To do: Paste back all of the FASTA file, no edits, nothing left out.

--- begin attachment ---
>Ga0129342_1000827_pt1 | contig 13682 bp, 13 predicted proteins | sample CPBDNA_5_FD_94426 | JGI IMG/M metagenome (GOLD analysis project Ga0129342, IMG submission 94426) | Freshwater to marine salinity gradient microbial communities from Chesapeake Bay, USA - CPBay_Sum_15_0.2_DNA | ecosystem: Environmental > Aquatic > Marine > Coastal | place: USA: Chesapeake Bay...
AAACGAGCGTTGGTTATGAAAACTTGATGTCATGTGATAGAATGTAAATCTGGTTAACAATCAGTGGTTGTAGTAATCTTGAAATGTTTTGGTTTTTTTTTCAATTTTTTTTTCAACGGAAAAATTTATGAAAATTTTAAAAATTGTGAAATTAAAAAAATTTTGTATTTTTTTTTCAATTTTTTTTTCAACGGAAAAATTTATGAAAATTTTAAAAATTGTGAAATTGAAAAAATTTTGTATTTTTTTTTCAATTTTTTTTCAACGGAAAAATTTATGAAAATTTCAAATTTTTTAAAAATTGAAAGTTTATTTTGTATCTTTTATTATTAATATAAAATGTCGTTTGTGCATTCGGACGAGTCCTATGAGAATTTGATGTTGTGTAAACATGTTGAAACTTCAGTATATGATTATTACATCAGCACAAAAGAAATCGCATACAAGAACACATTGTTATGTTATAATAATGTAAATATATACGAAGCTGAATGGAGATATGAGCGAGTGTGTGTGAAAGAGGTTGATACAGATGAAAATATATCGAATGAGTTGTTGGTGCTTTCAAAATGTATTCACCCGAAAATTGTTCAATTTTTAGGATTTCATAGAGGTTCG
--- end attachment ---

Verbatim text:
>Ga0129342_1000827_pt1 | contig 13682 bp, 13 predicted proteins | sample CPBDNA_5_FD_94426 | JGI IMG/M metagenome (GOLD analysis project Ga0129342, IMG submission 94426) | Freshwater to marine salinity gradient microbial communities from Chesapeake Bay, USA - CPBay_Sum_15_0.2_DNA | ecosystem: Environmental > Aquatic > Marine > Coastal | place: USA: Chesapeake Bay...
AAACGAGCGTTGGTTATGAAAACTTGATGTCATGTGATAGAATGTAAATCTGGTTAACAATCAGTGGTTGTAGTAATCTTGAAATGTTTTGGTTTTTTTTTCAATTTTTTTTTCAACGGAAAAATTTATGAAAATTTTAAAAATTGTGAAATTAAAAAAATTTTGTATTTTTTTTTCAATTTTTTTTTCAACGGAAAAATTTATGAAAATTTTAAAAATTGTGAAATTGAAAAAATTTTGTATTTTTTTTTCAATTTTTTTTCAACGGAAAAATTTATGAAAATTTCAAATTTTTTAAAAATTGAAAGTTTATTTTGTATCTTTTATTATTAATATAAAATGTCGTTTGTGCATTCGGACGAGTCCTATGAGAATTTGATGTTGTGTAAACATGTTGAAACTTCAGTATATGATTATTACATCAGCACAAAAGAAATCGCATACAAGAACACATTGTTATGTTATAATAATGTAAATATATACGAAGCTGAATGGAGATATGAGCGAGTGTGTGTGAAAGAGGTTGATACAGATGAAAATATATCGAATGAGTTGTTGGTGCTTTCAAAATGTATTCACCCGAAAATTGTTCAATTTTTAGGATTTCATAGAGGTTCG